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Here he married a woman who was rich, I grant you, and brought him a big dowry, but a Scythian by blood. This wife bore him two daughters, whom he sent hither with plenty of money. One he married to a man whom I will not name—for I do not care to incur the enmity of many persons,—the other, in contempt of the laws of the city,1 Demosthenes of Paeania took to wife. She it was who bore your busy-body and informer. From his grandfather, therefore, he would inherit enmity toward the people, for you condemned his ancestors to death and by his mother's blood he would be a Scythian, a Greek-tongued barbarian—so that his knavery, too, is no product of our soil.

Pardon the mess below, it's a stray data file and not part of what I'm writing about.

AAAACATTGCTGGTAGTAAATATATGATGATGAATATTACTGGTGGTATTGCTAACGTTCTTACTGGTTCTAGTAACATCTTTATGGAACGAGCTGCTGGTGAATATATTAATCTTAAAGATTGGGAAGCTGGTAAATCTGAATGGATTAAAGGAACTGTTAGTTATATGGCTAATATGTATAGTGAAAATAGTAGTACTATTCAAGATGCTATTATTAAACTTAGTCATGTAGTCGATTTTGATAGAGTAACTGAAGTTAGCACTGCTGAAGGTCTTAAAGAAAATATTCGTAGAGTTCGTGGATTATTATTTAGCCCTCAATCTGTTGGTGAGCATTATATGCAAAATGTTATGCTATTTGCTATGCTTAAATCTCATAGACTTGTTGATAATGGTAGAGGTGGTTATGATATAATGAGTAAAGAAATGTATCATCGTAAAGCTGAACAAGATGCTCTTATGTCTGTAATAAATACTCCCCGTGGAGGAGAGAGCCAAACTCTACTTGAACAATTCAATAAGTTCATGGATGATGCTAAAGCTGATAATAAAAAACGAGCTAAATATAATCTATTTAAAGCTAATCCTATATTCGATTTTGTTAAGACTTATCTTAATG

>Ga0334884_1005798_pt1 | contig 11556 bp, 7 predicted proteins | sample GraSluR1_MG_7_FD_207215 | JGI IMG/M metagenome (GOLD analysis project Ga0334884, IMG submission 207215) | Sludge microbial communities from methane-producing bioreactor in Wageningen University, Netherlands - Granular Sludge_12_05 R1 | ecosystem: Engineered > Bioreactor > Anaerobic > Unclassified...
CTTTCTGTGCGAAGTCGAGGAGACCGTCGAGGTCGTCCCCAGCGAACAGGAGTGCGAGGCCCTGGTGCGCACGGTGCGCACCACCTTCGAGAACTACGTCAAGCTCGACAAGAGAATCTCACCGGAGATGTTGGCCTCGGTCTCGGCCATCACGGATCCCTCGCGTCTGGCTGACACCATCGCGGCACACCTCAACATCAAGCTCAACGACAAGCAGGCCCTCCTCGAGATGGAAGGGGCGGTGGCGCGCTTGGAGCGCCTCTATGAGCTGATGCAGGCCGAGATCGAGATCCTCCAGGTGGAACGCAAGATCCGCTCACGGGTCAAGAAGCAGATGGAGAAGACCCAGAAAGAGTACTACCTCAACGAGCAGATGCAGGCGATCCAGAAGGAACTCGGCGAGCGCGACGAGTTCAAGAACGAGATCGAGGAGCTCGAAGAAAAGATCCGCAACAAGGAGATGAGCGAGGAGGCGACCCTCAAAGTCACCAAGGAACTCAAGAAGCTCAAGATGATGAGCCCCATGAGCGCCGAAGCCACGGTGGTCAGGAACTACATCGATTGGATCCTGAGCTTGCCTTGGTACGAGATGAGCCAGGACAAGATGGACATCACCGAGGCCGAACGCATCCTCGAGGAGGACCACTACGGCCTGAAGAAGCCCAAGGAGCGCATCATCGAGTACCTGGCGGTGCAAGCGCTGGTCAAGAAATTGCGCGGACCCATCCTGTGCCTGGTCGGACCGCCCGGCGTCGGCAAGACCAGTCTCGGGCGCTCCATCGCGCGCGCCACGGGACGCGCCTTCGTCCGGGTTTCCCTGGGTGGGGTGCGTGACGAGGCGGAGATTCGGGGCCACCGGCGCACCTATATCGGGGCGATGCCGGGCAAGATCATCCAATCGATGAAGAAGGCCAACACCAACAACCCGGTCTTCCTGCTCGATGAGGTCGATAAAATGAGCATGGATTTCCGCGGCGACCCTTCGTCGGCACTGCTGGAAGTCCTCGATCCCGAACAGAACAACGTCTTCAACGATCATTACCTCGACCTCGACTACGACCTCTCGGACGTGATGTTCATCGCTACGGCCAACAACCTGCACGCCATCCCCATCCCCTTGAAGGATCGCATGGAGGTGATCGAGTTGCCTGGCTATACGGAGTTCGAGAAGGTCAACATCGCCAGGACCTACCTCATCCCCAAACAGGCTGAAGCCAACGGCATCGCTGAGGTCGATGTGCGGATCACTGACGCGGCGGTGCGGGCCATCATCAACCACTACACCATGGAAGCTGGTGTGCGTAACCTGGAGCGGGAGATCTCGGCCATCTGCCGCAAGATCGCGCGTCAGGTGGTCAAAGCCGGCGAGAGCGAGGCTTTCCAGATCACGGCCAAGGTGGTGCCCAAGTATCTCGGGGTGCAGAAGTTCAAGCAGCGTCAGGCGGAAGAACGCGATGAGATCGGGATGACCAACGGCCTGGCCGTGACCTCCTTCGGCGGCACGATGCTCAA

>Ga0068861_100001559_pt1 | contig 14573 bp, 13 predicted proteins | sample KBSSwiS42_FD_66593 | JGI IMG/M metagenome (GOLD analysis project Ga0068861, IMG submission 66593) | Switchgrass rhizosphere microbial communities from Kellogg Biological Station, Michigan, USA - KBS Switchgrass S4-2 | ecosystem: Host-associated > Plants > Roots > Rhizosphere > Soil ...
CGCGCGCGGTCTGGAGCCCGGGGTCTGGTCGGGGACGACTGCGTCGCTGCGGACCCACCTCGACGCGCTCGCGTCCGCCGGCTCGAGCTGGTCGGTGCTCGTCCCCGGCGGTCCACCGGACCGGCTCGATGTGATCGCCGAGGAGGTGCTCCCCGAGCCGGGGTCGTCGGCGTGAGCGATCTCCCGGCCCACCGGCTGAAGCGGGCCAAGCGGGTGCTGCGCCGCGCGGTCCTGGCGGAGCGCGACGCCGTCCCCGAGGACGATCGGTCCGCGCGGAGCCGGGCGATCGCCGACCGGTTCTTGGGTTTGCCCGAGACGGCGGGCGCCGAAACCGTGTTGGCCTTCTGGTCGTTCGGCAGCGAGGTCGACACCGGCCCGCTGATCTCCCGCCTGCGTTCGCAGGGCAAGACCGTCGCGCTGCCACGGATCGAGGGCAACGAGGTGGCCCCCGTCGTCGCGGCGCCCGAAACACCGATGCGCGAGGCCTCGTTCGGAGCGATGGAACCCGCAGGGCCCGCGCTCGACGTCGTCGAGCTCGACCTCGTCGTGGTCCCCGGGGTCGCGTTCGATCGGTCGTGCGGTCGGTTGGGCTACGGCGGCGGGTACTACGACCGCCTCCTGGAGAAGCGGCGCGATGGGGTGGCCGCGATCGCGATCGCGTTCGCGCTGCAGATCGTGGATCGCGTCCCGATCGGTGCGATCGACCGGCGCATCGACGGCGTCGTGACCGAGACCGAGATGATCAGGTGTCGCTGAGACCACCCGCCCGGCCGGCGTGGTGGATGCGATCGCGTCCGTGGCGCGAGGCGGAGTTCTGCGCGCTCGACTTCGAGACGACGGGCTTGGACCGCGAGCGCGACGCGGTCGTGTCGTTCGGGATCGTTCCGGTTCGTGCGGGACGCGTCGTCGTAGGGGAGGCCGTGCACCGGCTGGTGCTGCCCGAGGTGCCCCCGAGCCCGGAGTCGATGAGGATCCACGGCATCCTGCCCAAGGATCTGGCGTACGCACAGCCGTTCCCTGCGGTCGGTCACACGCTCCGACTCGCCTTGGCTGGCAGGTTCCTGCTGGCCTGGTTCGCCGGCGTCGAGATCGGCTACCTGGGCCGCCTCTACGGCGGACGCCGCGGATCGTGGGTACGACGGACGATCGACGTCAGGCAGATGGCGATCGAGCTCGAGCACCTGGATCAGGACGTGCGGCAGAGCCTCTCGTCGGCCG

1 In 451/0 Pericles carried a measure which excluded from citizenship all who could not show pure Athenian blood through both parents. By the close of the Peloponnesian war this restriction had fallen into neglect, and in 403 the restored democracy passed an enactment excluding from citizenship children born of a foreign mother after that date. If Demosthenes' mother was born of a Thracian mother and after 403 （neither fact is certain）, she could not bear legitimate children to her Athenian husband.
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